Thursday, August 6, 2009

Visa requirements -- all done? Maybe

August 3, 2009

Woohoo...I received the last vital piece of information I needed -- the "visa block number" --from the Ministry of Labor to the IPA that allows me to complete the visa application package.

What's aggravating about this piece of information is that it is not referenced, as such, in any of the documents outlining visa requirements. Apparently it's item #4 on the list: "A reference note showing the number and date of the residence visa issued by the Ministry of Foreign Affairs."

Now, how you get from that description to "visa block number" is a mystery so naturally I wouldn't have known to even ask for such a thing. In fact, it would have seemed to be a typical chicken-and-egg situation: How could one know the residence visa number until one had received the visa? And you can't get the visa until you have the number.

One thing that is no problem acquiring is various enumerations of requirements. Nearly every time I call and manage to get through to someone at the consulate or cultural mission in DC, they want to send me a list of requirements. And each time I patiently explain that it's not the list of requirements I's an explanation of the requirements.

So, having received the crucial visa block number, and having my visa application package all put together ahead of time, I hustled over to the local US Post Office and got everything certified-mailed to the Saudi Arabian Cultural Mission (SACM) in Washington. This included an express-mail return envelope for my passport. I'm a bit nervous about not having my passport available, not because I might have to travel somewhere, but because I have no idea how long it will be in the hands of the SACM or whether they might lose it. As it happens, my university transcripts were sent twice, and, as you'll see, had to be sent a third time.

The good news about the U.S. Postal Service is that -- believe it or not -- the whole process only took me 11 minutes, and that includes having the agent look up the SACM zip code. Total cost: $22.45.

I called the SACM person the next day who advised she had received the package...however it appears the medical report was missing the doctor's official stamp with their medical license and the consulate had not verified my university degrees yet.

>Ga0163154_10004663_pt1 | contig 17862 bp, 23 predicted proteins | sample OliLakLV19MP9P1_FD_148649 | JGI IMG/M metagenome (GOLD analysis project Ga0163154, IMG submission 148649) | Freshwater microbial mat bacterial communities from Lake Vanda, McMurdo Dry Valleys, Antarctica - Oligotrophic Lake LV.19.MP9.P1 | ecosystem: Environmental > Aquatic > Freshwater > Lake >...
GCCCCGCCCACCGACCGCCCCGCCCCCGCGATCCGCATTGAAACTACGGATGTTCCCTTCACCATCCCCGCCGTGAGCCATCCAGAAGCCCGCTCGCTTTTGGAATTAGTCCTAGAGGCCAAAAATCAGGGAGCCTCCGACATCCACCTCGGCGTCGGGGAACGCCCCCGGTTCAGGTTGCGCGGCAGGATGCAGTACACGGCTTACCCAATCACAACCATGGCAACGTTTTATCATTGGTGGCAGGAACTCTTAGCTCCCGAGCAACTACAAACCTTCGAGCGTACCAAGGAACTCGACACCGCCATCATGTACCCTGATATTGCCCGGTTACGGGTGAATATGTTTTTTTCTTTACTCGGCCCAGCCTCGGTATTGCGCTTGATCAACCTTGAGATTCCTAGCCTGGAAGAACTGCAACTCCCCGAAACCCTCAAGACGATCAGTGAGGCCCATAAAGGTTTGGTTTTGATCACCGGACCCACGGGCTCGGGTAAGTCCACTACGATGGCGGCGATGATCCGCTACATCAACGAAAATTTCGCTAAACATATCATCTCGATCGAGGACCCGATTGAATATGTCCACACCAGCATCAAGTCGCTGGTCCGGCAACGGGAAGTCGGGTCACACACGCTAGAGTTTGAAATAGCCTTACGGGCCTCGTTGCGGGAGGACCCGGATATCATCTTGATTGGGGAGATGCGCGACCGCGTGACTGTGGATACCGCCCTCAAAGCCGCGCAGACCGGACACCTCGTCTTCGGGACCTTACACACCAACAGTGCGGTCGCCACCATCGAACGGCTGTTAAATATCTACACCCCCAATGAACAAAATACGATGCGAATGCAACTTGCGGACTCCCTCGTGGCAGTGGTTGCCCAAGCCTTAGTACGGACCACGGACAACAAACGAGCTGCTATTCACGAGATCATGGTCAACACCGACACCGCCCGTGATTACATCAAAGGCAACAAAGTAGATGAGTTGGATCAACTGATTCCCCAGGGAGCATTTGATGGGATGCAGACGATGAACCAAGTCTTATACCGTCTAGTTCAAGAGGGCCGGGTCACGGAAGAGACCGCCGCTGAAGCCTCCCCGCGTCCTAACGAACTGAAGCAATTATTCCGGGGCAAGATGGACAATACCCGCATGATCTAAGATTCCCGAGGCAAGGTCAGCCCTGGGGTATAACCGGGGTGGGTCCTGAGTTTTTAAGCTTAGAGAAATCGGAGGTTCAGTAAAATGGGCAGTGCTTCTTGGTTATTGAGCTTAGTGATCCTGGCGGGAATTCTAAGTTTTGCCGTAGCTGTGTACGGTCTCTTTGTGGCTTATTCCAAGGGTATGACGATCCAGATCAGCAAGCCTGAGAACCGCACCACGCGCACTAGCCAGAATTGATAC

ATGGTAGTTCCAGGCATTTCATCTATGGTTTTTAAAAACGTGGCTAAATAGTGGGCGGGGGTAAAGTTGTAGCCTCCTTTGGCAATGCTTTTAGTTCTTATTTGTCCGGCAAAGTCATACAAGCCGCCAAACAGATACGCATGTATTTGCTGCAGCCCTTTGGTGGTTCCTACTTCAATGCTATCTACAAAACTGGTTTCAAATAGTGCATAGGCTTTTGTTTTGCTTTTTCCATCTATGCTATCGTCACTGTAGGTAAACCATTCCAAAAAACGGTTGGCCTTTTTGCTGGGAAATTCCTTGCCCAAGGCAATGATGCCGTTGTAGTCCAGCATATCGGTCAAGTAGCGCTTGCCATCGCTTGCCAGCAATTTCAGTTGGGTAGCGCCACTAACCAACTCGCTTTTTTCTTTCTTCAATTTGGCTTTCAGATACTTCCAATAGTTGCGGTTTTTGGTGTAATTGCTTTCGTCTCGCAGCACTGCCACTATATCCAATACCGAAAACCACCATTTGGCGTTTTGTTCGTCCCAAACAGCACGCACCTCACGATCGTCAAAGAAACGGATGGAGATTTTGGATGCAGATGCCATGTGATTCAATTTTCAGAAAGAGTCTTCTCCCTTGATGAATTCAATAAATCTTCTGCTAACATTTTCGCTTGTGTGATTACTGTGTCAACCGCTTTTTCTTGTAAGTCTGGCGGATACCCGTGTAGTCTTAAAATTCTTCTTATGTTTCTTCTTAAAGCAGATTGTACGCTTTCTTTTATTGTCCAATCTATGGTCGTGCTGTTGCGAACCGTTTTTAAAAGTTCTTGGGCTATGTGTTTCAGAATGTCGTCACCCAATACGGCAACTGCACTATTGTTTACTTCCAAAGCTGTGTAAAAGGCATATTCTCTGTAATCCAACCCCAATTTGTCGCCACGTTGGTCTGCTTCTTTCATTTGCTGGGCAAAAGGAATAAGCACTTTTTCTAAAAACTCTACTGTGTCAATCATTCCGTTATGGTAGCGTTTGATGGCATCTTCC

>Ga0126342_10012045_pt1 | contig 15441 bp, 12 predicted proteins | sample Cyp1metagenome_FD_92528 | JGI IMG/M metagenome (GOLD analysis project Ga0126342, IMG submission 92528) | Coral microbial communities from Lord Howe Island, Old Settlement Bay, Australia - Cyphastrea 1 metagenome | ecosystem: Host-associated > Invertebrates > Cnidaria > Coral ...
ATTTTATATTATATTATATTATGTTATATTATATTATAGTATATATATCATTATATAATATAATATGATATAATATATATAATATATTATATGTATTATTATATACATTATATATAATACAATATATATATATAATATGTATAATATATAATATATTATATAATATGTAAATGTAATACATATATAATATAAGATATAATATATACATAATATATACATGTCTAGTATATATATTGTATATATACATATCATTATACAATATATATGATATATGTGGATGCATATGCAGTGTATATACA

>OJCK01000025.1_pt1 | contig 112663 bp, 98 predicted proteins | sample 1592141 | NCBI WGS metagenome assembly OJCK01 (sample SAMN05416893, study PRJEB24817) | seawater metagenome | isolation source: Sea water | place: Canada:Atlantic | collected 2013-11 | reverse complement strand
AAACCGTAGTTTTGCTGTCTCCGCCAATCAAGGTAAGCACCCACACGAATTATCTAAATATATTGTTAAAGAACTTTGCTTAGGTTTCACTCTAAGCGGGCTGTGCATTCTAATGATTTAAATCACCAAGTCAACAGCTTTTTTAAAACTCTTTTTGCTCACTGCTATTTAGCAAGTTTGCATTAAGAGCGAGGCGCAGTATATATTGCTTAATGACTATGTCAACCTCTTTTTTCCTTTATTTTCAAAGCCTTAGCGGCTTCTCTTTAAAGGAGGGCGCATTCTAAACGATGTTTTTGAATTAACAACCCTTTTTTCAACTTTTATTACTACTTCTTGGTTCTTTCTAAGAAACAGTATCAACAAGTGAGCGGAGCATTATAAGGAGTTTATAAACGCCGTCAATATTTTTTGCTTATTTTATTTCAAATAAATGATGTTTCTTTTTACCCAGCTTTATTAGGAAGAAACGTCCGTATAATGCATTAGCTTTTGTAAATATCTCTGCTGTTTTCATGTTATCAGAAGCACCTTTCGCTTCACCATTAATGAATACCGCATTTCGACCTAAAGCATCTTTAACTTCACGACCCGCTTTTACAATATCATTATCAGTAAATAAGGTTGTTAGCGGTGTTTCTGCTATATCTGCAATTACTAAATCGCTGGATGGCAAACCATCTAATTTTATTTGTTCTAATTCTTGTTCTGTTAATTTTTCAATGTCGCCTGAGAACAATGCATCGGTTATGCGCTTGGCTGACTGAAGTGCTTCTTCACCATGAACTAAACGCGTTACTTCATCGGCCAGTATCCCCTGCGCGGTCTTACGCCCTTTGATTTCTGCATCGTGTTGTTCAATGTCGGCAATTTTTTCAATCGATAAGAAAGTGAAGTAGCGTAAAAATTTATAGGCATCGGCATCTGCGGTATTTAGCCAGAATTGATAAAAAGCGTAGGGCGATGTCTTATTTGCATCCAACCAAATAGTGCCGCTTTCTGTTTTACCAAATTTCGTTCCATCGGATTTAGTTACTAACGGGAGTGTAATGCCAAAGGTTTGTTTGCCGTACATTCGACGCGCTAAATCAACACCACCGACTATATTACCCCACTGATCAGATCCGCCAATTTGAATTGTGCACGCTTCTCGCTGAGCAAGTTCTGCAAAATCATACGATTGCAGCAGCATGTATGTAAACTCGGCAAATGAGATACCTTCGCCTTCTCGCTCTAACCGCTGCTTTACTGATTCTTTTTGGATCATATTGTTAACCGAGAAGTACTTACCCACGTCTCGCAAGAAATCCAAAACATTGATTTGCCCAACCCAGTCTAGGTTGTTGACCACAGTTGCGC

It so happens that the doctor's office doesn't just have a stamp with their license on it, but the SACM protocol officer advised that any "stamp" with their name and address would do. Of course the doctor's office was closed for lunch at that time, but I have to give them kudos for stepping up when I got ahold of them at 1pm . By now most of the office staff were probably aware of my Saudi plans and they knew how expensive this was gettting for me. The office manager got their address stamp, stamped some stationery, scanned it and e-mailed it off to the SACM within an hour, with a "cc" to me. No charge.

Next stop, the consulate office that verifies and validates the university degree(s). Sure enough, they did not have the 2nd set of documents that Gannon University (my master's degree institution) had sent on July 10. The problem seems to have been that the consulate likes to get all their information at one time from one source. That is, they want me to get the transcripts and then re-mail to their office. At the time, I thought it would be simplest to just have the two universities (B.A, U. of Dayton, M.A., Gannon U.) send official documents directly. The consulate had agreed to that.

Big mistake.

Apparently they don't have a system for keeping track of documents. The Univ. of Dayton documents never did get found. The first Gannon Univ. documents were sent back to Gannon with a sticky note saying "This student is not a Saudi-sponsored student" even though there was a cover letter. The university was sharp enough to call me and let me know that, and that's when I had them send another official document, this time to the specific attention of the person who needed to verify the degree.